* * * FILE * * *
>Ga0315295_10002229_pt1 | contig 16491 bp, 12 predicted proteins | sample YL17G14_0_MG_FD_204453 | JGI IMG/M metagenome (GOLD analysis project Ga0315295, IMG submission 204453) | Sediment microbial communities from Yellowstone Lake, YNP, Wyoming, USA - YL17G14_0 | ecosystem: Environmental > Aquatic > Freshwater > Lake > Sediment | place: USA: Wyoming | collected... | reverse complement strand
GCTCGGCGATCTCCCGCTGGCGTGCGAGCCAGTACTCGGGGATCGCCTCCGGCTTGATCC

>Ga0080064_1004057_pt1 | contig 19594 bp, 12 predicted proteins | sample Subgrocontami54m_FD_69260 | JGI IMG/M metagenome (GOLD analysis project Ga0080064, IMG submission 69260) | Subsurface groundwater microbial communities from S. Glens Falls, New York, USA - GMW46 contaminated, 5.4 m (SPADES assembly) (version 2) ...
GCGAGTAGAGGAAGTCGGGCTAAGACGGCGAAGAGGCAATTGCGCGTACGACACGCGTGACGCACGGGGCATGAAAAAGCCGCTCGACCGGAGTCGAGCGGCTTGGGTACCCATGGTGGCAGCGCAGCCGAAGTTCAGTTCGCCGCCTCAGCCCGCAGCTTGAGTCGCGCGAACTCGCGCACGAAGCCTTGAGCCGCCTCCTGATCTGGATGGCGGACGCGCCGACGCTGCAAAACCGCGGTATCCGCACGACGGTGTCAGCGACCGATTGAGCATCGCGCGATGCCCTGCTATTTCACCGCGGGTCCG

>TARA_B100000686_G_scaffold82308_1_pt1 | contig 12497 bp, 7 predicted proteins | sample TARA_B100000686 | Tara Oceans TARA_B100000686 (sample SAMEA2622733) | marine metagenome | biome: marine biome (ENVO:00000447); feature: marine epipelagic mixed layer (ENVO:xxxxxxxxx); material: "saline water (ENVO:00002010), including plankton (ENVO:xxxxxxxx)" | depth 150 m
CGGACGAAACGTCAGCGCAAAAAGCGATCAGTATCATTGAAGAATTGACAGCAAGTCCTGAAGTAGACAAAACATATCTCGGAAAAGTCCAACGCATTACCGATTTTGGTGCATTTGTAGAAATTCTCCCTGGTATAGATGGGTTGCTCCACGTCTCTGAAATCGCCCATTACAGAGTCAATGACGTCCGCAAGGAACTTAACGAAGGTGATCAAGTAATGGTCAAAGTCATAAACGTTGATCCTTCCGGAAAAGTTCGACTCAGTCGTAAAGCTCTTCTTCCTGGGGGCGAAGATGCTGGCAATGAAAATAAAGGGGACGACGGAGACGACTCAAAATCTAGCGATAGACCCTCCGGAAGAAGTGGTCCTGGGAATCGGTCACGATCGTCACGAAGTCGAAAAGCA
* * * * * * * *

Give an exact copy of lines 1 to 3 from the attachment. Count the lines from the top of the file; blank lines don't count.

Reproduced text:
>Ga0315295_10002229_pt1 | contig 16491 bp, 12 predicted proteins | sample YL17G14_0_MG_FD_204453 | JGI IMG/M metagenome (GOLD analysis project Ga0315295, IMG submission 204453) | Sediment microbial communities from Yellowstone Lake, YNP, Wyoming, USA - YL17G14_0 | ecosystem: Environmental > Aquatic > Freshwater > Lake > Sediment | place: USA: Wyoming | collected... | reverse complement strand
GCTCGGCGATCTCCCGCTGGCGTGCGAGCCAGTACTCGGGGATCGCCTCCGGCTTGATCC

>Ga0080064_1004057_pt1 | contig 19594 bp, 12 predicted proteins | sample Subgrocontami54m_FD_69260 | JGI IMG/M metagenome (GOLD analysis project Ga0080064, IMG submission 69260) | Subsurface groundwater microbial communities from S. Glens Falls, New York, USA - GMW46 contaminated, 5.4 m (SPADES assembly) (version 2) ...